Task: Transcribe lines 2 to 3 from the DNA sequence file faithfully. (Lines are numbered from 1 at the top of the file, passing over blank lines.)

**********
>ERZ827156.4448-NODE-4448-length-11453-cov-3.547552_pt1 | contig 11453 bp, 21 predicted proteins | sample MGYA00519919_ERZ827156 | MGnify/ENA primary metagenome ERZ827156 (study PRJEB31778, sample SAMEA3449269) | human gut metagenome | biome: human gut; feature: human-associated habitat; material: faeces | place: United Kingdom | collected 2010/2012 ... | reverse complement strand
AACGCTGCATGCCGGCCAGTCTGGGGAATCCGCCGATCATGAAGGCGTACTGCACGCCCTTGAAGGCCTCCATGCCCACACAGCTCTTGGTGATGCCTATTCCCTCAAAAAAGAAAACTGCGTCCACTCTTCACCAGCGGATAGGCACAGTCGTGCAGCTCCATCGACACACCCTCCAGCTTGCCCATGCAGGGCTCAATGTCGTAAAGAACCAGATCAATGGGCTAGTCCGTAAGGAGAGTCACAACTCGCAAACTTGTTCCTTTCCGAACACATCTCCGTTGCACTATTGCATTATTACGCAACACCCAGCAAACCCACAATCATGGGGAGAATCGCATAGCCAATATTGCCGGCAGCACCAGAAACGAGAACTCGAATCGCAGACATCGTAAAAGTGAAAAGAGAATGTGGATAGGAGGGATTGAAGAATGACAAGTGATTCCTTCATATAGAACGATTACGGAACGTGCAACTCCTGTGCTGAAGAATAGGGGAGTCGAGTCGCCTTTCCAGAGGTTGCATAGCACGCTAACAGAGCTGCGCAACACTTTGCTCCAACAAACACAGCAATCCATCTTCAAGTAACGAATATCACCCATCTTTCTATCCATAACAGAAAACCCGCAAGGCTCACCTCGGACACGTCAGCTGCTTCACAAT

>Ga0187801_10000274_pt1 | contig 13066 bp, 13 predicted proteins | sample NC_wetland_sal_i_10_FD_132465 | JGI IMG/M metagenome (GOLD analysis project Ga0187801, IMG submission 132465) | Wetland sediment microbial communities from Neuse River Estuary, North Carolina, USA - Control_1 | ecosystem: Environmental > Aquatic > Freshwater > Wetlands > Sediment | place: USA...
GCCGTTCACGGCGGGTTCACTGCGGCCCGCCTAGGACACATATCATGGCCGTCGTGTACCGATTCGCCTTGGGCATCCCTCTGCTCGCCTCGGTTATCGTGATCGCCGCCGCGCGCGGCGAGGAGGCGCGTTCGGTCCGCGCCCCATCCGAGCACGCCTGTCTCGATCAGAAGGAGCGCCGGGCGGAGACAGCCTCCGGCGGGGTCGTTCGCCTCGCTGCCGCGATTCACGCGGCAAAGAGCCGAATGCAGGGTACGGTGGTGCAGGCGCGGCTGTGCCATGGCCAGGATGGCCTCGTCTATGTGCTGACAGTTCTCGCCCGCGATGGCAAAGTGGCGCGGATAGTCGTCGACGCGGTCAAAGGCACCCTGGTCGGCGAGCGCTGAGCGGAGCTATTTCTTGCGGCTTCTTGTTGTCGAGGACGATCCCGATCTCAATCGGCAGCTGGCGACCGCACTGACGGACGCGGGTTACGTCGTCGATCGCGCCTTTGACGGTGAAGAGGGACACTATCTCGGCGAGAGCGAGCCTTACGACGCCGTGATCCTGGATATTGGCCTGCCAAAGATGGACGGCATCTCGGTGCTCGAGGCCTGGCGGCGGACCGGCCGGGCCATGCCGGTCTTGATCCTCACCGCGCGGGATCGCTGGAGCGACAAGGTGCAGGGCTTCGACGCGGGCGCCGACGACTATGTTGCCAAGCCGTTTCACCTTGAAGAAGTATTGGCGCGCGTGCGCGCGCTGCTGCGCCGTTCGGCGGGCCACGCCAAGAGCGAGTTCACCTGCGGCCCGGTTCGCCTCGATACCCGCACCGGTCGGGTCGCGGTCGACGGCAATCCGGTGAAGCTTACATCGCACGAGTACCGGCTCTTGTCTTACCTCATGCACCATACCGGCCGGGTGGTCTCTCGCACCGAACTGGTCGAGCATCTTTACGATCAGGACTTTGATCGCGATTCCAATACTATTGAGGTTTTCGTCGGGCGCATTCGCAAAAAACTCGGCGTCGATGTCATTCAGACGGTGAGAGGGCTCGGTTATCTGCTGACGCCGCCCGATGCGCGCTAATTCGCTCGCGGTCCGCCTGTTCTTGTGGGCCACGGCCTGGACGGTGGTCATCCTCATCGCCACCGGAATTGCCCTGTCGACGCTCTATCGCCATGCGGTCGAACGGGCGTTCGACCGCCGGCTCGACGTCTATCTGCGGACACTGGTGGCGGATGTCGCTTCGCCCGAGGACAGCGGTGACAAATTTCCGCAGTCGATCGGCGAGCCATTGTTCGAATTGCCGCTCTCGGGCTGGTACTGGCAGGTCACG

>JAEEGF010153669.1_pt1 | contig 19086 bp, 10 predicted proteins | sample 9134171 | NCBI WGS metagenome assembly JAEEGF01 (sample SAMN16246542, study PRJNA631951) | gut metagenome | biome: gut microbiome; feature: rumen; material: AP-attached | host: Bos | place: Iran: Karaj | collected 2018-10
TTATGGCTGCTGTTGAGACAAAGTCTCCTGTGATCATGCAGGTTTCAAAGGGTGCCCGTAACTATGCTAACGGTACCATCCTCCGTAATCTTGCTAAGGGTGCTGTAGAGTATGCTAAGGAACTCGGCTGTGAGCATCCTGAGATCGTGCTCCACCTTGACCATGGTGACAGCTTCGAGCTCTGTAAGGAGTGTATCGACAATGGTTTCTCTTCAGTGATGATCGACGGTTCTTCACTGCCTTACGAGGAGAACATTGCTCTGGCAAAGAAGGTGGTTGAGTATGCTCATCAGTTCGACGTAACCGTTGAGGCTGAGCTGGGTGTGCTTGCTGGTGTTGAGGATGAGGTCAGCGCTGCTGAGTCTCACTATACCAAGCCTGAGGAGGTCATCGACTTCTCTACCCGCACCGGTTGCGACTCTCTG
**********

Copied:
AACGCTGCATGCCGGCCAGTCTGGGGAATCCGCCGATCATGAAGGCGTACTGCACGCCCTTGAAGGCCTCCATGCCCACACAGCTCTTGGTGATGCCTATTCCCTCAAAAAAGAAAACTGCGTCCACTCTTCACCAGCGGATAGGCACAGTCGTGCAGCTCCATCGACACACCCTCCAGCTTGCCCATGCAGGGCTCAATGTCGTAAAGAACCAGATCAATGGGCTAGTCCGTAAGGAGAGTCACAACTCGCAAACTTGTTCCTTTCCGAACACATCTCCGTTGCACTATTGCATTATTACGCAACACCCAGCAAACCCACAATCATGGGGAGAATCGCATAGCCAATATTGCCGGCAGCACCAGAAACGAGAACTCGAATCGCAGACATCGTAAAAGTGAAAAGAGAATGTGGATAGGAGGGATTGAAGAATGACAAGTGATTCCTTCATATAGAACGATTACGGAACGTGCAACTCCTGTGCTGAAGAATAGGGGAGTCGAGTCGCCTTTCCAGAGGTTGCATAGCACGCTAACAGAGCTGCGCAACACTTTGCTCCAACAAACACAGCAATCCATCTTCAAGTAACGAATATCACCCATCTTTCTATCCATAACAGAAAACCCGCAAGGCTCACCTCGGACACGTCAGCTGCTTCACAAT

>Ga0187801_10000274_pt1 | contig 13066 bp, 13 predicted proteins | sample NC_wetland_sal_i_10_FD_132465 | JGI IMG/M metagenome (GOLD analysis project Ga0187801, IMG submission 132465) | Wetland sediment microbial communities from Neuse River Estuary, North Carolina, USA - Control_1 | ecosystem: Environmental > Aquatic > Freshwater > Wetlands > Sediment | place: USA...